WASHINGTON, D.C., May 5—In observance of Safety Week, Associated Builders and Contractors (ABC) today released its 2016 Safety Performance Report
to further the industry’s understanding of how to make construction jobsites safer. Packed with infographics and practical takeaways, the report documents the dramatic impact of using proactive safety practices to reduce recordable incidents by up to 86 percent, making the best-performing companies 720 percent safer than the industry average.
“Until now, relatively little research has been conducted on the correlation between the use of ‘leading indicators,’ such as substance abuse programs, new hire safety orientation and near-miss investigations, and safer construction jobsites,” said ABC President and CEO Michael Bellaman. “Now we have empirical evidence from members doing real work on real projects that shows that implementing these best practices can produce world-class construction safety programs.”
The Safety Performance Report is based on more than 1,700 sets of unique company data gathered from ABC member companies in construction, heavy construction, civil engineering and specialty trades. It tracked 35 data points from ABC’s 2015 Safety Training Evaluation Process (STEP)
participants to determine the correlation between implementing leading indicator use and lagging indicator performance, which is measured by the Total Recordable Incident Rate (TRIR) and Days Away and Restricted or Transferred (DART) rate. Each of the data points collected was sorted using statistically valid methodology developed by the U.S. Bureau of Labor Statistics (BLS) for its annual Occupational Injuries and Illnesses Survey, and combined to produce analyses of STEP participant performance against BLS industry average incidence rates.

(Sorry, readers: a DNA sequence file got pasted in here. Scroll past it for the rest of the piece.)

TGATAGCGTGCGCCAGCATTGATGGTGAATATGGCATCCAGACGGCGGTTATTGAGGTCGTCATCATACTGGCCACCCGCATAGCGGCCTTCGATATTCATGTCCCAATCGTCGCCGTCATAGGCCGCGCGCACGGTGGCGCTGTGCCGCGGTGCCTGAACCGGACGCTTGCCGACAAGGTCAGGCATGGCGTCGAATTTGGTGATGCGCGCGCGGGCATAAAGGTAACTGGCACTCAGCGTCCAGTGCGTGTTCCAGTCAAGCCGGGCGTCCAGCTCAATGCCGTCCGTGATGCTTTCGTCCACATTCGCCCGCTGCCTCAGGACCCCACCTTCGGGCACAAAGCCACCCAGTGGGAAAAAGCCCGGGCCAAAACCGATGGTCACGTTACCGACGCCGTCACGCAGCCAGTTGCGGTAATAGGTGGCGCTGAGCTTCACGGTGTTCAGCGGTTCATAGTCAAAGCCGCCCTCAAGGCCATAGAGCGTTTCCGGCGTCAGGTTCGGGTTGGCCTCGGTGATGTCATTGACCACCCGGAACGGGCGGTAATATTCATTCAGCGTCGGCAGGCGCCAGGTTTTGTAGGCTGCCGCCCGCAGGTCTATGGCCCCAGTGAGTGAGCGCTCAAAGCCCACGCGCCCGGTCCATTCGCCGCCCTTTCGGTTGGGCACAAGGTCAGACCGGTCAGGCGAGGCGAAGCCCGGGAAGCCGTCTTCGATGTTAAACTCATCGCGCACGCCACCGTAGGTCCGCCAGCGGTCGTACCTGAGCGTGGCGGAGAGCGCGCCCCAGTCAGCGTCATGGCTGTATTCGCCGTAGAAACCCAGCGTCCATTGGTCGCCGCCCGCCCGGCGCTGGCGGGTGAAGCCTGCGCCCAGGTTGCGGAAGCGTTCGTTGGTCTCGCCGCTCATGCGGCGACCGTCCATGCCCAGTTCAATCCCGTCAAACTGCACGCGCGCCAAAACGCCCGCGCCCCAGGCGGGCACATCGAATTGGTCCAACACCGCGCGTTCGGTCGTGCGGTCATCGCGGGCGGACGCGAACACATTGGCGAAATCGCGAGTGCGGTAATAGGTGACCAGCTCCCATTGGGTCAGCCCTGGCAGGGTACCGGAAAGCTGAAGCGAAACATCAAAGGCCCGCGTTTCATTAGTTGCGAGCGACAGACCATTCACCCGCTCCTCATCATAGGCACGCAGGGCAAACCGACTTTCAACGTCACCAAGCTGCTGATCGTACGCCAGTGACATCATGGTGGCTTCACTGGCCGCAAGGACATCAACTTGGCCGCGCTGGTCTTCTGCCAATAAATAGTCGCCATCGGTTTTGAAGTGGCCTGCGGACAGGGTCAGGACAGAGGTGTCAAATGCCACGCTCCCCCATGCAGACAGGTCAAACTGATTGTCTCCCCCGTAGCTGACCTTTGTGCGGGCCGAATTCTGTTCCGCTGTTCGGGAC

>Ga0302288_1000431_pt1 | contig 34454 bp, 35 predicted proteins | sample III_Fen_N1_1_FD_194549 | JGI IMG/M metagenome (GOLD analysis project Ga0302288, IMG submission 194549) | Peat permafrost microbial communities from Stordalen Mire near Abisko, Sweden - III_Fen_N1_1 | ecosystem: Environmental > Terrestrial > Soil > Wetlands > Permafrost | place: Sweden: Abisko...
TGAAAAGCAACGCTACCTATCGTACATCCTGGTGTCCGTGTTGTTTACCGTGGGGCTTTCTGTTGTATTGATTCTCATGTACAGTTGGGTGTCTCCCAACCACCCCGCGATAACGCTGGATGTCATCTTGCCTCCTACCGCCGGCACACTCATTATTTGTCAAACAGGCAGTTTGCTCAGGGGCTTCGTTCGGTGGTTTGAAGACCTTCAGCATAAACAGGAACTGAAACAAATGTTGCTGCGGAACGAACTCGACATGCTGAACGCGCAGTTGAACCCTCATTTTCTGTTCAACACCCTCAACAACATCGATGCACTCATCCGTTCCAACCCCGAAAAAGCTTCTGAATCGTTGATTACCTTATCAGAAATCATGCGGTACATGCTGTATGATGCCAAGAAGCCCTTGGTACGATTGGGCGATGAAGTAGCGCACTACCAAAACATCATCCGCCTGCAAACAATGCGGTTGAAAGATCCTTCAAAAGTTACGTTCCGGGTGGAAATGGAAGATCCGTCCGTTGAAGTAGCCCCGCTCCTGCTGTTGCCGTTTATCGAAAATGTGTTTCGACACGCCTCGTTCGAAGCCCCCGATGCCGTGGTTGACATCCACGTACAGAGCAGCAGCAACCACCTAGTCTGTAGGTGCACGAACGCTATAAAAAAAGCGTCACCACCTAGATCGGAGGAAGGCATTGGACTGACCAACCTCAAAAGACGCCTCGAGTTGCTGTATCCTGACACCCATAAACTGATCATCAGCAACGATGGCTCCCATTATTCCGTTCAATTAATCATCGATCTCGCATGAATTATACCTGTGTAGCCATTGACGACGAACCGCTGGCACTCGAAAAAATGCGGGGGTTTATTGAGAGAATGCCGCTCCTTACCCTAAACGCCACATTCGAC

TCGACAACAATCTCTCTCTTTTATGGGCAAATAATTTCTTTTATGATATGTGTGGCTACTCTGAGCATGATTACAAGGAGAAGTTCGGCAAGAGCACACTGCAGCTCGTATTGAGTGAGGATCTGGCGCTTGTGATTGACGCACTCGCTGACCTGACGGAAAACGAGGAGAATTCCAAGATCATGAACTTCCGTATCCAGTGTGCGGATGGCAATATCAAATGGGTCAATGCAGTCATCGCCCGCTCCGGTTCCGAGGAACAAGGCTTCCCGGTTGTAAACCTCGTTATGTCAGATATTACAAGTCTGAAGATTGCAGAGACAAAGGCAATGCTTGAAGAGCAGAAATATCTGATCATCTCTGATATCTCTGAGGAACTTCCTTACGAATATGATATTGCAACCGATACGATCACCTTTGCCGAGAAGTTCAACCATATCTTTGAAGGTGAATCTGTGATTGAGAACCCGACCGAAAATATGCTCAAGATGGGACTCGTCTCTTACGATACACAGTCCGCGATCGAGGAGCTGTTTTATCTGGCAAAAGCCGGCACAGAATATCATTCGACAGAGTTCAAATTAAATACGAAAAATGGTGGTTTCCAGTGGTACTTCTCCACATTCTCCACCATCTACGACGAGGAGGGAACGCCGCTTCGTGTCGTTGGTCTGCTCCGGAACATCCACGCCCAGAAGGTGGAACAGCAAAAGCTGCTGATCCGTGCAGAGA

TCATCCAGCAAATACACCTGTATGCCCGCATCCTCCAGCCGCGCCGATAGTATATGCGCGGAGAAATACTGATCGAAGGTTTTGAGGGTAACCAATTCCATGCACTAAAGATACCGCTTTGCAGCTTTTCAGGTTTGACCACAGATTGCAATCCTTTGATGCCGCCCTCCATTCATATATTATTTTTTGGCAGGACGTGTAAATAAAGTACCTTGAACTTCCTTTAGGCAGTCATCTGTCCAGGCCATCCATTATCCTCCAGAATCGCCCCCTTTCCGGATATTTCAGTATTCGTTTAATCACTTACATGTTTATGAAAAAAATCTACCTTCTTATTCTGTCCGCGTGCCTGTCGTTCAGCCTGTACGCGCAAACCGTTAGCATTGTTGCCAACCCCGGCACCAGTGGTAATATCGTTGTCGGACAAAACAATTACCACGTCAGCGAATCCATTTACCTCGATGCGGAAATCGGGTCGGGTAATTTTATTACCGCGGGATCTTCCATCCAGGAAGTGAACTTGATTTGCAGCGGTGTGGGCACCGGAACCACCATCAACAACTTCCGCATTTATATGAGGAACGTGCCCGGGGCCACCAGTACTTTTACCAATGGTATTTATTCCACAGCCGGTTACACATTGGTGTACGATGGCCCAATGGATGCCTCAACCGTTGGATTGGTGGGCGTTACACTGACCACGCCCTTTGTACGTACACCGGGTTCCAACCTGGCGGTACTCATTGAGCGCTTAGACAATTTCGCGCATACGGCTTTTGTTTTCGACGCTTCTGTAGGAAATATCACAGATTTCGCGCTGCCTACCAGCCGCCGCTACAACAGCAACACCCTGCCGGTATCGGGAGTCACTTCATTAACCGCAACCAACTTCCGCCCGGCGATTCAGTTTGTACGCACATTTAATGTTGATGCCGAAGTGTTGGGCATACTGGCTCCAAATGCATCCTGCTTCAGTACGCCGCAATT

Among the findings:
- Companies that attained the highest level of STEP participation—Diamond—reduced their TRIR by 86 percent compared to the BLS industry average of 3.6 injuries/fatalities per 100 full-time employees.
- Companies with a robust substance abuse program/policy in place dramatically outperformed those with a weaker program (reducing DART by 55 percent) and those with no program (reducing DART by 80 percent).
- Conducting a new hire safety orientation of more than 195 minutes reduced TRIR by 93 percent compared to an orientation of less than 75 minutes.
- Companies that held site-specific safety orientations reduced their TRIR by 66 percent.
- Holding daily toolbox talks (brief, single-topic training sessions conducted on the jobsite for all employees) reduced TRIR by 79 percent versus holding them monthly.
- Leadership engagement at the C-suite level and a high level of employee participation created significant results. High-scoring firms in each of these areas reduced their TRIR by 57 percent.
STEP was founded in 1989 by the ABC National Environment, Health & Safety (EH&S) Committee as a safety benchmarking and improvement tool. Participating ABC member firms measure their safety processes and policies on 20 key components through a detailed questionnaire with the goal of implementing or enhancing safety programs that reduce jobsite incidence rates. Applying world-class processes dramatically improves safety performance among participants regardless of company size or type of work.
ABC is a national partner in Safety Week 2016, a national, industry-wide effort to promote safety best practices and raise awareness of the importance of an uncompromising commitment to safety in the construction industry.